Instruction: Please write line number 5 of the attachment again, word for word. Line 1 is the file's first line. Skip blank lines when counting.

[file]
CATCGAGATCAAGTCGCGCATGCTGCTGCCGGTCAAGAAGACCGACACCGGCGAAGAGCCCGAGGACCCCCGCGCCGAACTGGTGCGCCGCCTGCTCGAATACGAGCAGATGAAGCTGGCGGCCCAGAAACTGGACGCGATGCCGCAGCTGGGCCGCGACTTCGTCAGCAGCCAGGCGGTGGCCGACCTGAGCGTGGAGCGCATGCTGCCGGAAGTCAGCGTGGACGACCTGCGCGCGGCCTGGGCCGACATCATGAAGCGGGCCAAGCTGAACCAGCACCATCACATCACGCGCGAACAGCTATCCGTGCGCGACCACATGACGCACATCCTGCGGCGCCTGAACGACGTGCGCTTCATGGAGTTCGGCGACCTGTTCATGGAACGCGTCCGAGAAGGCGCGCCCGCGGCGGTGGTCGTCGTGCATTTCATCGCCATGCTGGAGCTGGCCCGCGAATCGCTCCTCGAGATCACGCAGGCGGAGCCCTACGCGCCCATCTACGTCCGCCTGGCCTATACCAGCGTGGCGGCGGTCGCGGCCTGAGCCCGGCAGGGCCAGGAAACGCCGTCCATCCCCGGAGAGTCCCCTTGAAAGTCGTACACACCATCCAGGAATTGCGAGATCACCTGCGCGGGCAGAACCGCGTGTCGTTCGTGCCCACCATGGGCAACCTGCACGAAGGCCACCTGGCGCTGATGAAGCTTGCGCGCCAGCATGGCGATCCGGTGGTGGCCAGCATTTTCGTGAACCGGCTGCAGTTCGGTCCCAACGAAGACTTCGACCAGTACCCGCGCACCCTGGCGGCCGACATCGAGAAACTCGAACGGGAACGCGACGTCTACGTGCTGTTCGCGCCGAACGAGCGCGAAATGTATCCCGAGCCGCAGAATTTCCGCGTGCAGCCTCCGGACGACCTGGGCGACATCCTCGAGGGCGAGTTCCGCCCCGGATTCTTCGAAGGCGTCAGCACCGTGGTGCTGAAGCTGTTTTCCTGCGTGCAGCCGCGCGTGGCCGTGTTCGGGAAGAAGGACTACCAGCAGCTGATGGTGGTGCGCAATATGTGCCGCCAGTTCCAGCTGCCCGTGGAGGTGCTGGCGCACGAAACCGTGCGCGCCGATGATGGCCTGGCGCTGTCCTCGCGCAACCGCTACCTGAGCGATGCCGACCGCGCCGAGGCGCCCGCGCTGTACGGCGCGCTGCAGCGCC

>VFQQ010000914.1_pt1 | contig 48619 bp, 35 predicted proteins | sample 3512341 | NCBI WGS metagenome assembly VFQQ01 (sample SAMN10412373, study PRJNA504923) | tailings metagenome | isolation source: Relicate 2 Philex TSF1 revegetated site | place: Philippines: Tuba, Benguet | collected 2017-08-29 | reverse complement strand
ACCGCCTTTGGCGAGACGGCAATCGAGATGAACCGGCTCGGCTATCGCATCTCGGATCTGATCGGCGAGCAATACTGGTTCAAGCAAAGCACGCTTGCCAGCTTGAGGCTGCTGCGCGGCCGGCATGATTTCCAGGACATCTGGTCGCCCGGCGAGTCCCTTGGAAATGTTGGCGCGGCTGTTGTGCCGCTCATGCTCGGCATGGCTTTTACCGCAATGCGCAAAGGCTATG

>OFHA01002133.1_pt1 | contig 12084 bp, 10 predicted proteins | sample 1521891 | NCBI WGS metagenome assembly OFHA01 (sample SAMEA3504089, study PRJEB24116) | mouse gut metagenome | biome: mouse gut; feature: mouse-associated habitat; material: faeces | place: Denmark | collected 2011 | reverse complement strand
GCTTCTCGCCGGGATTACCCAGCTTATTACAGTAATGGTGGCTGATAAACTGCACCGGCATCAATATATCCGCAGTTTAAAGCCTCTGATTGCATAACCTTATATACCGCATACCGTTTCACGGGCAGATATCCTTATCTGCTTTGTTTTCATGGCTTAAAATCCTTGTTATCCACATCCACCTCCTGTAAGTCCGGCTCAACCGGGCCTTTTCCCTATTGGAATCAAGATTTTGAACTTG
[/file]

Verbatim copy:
GCTTCTCGCCGGGATTACCCAGCTTATTACAGTAATGGTGGCTGATAAACTGCACCGGCATCAATATATCCGCAGTTTAAAGCCTCTGATTGCATAACCTTATATACCGCATACCGTTTCACGGGCAGATATCCTTATCTGCTTTGTTTTCATGGCTTAAAATCCTTGTTATCCACATCCACCTCCTGTAAGTCCGGCTCAACCGGGCCTTTTCCCTATTGGAATCAAGATTTTGAACTTG